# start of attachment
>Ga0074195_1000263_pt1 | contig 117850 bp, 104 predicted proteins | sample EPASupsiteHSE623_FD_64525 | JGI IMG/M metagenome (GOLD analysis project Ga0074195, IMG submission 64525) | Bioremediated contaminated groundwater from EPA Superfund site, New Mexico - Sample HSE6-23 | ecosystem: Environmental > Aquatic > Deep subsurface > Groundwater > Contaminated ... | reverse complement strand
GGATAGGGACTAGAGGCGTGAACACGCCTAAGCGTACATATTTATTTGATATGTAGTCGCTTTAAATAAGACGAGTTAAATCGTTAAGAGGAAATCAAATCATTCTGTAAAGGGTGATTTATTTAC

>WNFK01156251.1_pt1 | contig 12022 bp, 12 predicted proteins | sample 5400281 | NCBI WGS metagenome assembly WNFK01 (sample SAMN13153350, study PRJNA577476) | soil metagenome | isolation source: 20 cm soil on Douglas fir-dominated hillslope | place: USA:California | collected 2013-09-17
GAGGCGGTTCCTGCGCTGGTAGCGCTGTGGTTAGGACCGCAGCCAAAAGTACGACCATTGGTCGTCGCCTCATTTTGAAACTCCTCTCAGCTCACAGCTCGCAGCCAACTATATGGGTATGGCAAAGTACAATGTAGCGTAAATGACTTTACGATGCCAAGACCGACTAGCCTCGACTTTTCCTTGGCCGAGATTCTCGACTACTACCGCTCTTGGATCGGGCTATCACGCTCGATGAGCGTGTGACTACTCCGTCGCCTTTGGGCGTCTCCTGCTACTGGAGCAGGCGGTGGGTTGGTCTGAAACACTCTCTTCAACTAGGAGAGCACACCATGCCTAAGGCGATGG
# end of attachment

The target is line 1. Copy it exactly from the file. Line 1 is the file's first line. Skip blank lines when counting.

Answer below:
>Ga0074195_1000263_pt1 | contig 117850 bp, 104 predicted proteins | sample EPASupsiteHSE623_FD_64525 | JGI IMG/M metagenome (GOLD analysis project Ga0074195, IMG submission 64525) | Bioremediated contaminated groundwater from EPA Superfund site, New Mexico - Sample HSE6-23 | ecosystem: Environmental > Aquatic > Deep subsurface > Groundwater > Contaminated ... | reverse complement strand